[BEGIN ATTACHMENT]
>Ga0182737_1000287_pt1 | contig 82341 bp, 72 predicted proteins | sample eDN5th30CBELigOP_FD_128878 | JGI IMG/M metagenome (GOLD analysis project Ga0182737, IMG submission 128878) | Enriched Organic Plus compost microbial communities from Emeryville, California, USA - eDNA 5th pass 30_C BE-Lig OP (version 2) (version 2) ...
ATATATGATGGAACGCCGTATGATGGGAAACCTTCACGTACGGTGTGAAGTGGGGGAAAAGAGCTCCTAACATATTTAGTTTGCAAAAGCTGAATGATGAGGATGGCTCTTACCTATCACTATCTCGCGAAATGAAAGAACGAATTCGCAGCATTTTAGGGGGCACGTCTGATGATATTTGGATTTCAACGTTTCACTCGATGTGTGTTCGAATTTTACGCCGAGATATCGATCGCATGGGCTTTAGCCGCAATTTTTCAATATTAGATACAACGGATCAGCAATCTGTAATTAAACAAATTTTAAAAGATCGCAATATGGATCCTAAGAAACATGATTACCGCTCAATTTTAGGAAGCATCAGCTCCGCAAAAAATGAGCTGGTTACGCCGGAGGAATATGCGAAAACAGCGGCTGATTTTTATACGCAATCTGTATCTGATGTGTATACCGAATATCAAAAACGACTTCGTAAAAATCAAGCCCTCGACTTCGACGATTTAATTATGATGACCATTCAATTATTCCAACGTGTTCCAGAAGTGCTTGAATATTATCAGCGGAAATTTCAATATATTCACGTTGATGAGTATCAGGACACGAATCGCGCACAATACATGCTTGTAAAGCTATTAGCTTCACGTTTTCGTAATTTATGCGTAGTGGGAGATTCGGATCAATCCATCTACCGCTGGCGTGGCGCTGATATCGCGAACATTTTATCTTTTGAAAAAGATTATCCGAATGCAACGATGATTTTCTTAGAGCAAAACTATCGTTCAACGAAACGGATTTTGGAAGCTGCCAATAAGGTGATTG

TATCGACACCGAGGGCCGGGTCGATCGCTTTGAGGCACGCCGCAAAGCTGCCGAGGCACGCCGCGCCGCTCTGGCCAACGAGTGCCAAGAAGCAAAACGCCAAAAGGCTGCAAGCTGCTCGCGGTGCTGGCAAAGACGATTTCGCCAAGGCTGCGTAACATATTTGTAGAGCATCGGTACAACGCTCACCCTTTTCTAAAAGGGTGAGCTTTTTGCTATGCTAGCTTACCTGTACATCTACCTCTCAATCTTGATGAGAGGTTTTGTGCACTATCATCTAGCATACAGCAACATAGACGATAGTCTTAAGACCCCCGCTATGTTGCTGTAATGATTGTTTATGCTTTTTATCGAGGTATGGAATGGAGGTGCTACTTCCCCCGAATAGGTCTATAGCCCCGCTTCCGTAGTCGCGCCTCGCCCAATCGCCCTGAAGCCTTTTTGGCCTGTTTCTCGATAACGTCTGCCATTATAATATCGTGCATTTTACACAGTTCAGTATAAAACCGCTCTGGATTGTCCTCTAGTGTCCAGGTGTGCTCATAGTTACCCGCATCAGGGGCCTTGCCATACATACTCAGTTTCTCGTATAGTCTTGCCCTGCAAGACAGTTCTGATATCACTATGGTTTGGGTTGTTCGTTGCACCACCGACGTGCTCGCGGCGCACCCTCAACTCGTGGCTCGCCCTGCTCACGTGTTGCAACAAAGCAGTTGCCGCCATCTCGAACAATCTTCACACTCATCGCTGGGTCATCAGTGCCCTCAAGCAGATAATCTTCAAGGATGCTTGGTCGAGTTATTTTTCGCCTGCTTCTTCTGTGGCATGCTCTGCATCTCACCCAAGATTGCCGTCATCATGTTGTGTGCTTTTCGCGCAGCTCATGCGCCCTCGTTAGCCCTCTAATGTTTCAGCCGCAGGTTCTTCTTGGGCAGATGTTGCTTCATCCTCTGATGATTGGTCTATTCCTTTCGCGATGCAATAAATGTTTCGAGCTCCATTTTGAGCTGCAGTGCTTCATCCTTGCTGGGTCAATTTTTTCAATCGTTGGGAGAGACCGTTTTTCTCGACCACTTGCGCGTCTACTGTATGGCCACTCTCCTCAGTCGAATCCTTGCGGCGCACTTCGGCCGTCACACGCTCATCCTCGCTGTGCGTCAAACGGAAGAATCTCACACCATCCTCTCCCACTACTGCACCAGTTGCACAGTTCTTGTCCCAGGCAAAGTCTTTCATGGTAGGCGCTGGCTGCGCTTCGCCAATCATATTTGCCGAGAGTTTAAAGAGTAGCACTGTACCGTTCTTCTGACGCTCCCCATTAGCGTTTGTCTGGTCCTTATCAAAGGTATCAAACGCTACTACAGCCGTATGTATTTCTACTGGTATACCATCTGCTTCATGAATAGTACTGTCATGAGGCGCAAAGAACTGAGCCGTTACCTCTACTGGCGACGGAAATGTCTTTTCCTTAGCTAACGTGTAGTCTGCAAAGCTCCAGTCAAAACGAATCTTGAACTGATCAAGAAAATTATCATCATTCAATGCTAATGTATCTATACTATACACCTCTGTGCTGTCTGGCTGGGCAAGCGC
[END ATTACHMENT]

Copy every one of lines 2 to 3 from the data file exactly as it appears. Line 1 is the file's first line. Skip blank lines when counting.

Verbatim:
ATATATGATGGAACGCCGTATGATGGGAAACCTTCACGTACGGTGTGAAGTGGGGGAAAAGAGCTCCTAACATATTTAGTTTGCAAAAGCTGAATGATGAGGATGGCTCTTACCTATCACTATCTCGCGAAATGAAAGAACGAATTCGCAGCATTTTAGGGGGCACGTCTGATGATATTTGGATTTCAACGTTTCACTCGATGTGTGTTCGAATTTTACGCCGAGATATCGATCGCATGGGCTTTAGCCGCAATTTTTCAATATTAGATACAACGGATCAGCAATCTGTAATTAAACAAATTTTAAAAGATCGCAATATGGATCCTAAGAAACATGATTACCGCTCAATTTTAGGAAGCATCAGCTCCGCAAAAAATGAGCTGGTTACGCCGGAGGAATATGCGAAAACAGCGGCTGATTTTTATACGCAATCTGTATCTGATGTGTATACCGAATATCAAAAACGACTTCGTAAAAATCAAGCCCTCGACTTCGACGATTTAATTATGATGACCATTCAATTATTCCAACGTGTTCCAGAAGTGCTTGAATATTATCAGCGGAAATTTCAATATATTCACGTTGATGAGTATCAGGACACGAATCGCGCACAATACATGCTTGTAAAGCTATTAGCTTCACGTTTTCGTAATTTATGCGTAGTGGGAGATTCGGATCAATCCATCTACCGCTGGCGTGGCGCTGATATCGCGAACATTTTATCTTTTGAAAAAGATTATCCGAATGCAACGATGATTTTCTTAGAGCAAAACTATCGTTCAACGAAACGGATTTTGGAAGCTGCCAATAAGGTGATTG

TATCGACACCGAGGGCCGGGTCGATCGCTTTGAGGCACGCCGCAAAGCTGCCGAGGCACGCCGCGCCGCTCTGGCCAACGAGTGCCAAGAAGCAAAACGCCAAAAGGCTGCAAGCTGCTCGCGGTGCTGGCAAAGACGATTTCGCCAAGGCTGCGTAACATATTTGTAGAGCATCGGTACAACGCTCACCCTTTTCTAAAAGGGTGAGCTTTTTGCTATGCTAGCTTACCTGTACATCTACCTCTCAATCTTGATGAGAGGTTTTGTGCACTATCATCTAGCATACAGCAACATAGACGATAGTCTTAAGACCCCCGCTATGTTGCTGTAATGATTGTTTATGCTTTTTATCGAGGTATGGAATGGAGGTGCTACTTCCCCCGAATAGGTCTATAGCCCCGCTTCCGTAGTCGCGCCTCGCCCAATCGCCCTGAAGCCTTTTTGGCCTGTTTCTCGATAACGTCTGCCATTATAATATCGTGCATTTTACACAGTTCAGTATAAAACCGCTCTGGATTGTCCTCTAGTGTCCAGGTGTGCTCATAGTTACCCGCATCAGGGGCCTTGCCATACATACTCAGTTTCTCGTATAGTCTTGCCCTGCAAGACAGTTCTGATATCACTATGGTTTGGGTTGTTCGTTGCACCACCGACGTGCTCGCGGCGCACCCTCAACTCGTGGCTCGCCCTGCTCACGTGTTGCAACAAAGCAGTTGCCGCCATCTCGAACAATCTTCACACTCATCGCTGGGTCATCAGTGCCCTCAAGCAGATAATCTTCAAGGATGCTTGGTCGAGTTATTTTTCGCCTGCTTCTTCTGTGGCATGCTCTGCATCTCACCCAAGATTGCCGTCATCATGTTGTGTGCTTTTCGCGCAGCTCATGCGCCCTCGTTAGCCCTCTAATGTTTCAGCCGCAGGTTCTTCTTGGGCAGATGTTGCTTCATCCTCTGATGATTGGTCTATTCCTTTCGCGATGCAATAAATGTTTCGAGCTCCATTTTGAGCTGCAGTGCTTCATCCTTGCTGGGTCAATTTTTTCAATCGTTGGGAGAGACCGTTTTTCTCGACCACTTGCGCGTCTACTGTATGGCCACTCTCCTCAGTCGAATCCTTGCGGCGCACTTCGGCCGTCACACGCTCATCCTCGCTGTGCGTCAAACGGAAGAATCTCACACCATCCTCTCCCACTACTGCACCAGTTGCACAGTTCTTGTCCCAGGCAAAGTCTTTCATGGTAGGCGCTGGCTGCGCTTCGCCAATCATATTTGCCGAGAGTTTAAAGAGTAGCACTGTACCGTTCTTCTGACGCTCCCCATTAGCGTTTGTCTGGTCCTTATCAAAGGTATCAAACGCTACTACAGCCGTATGTATTTCTACTGGTATACCATCTGCTTCATGAATAGTACTGTCATGAGGCGCAAAGAACTGAGCCGTTACCTCTACTGGCGACGGAAATGTCTTTTCCTTAGCTAACGTGTAGTCTGCAAAGCTCCAGTCAAAACGAATCTTGAACTGATCAAGAAAATTATCATCATTCAATGCTAATGTATCTATACTATACACCTCTGTGCTGTCTGGCTGGGCAAGCGC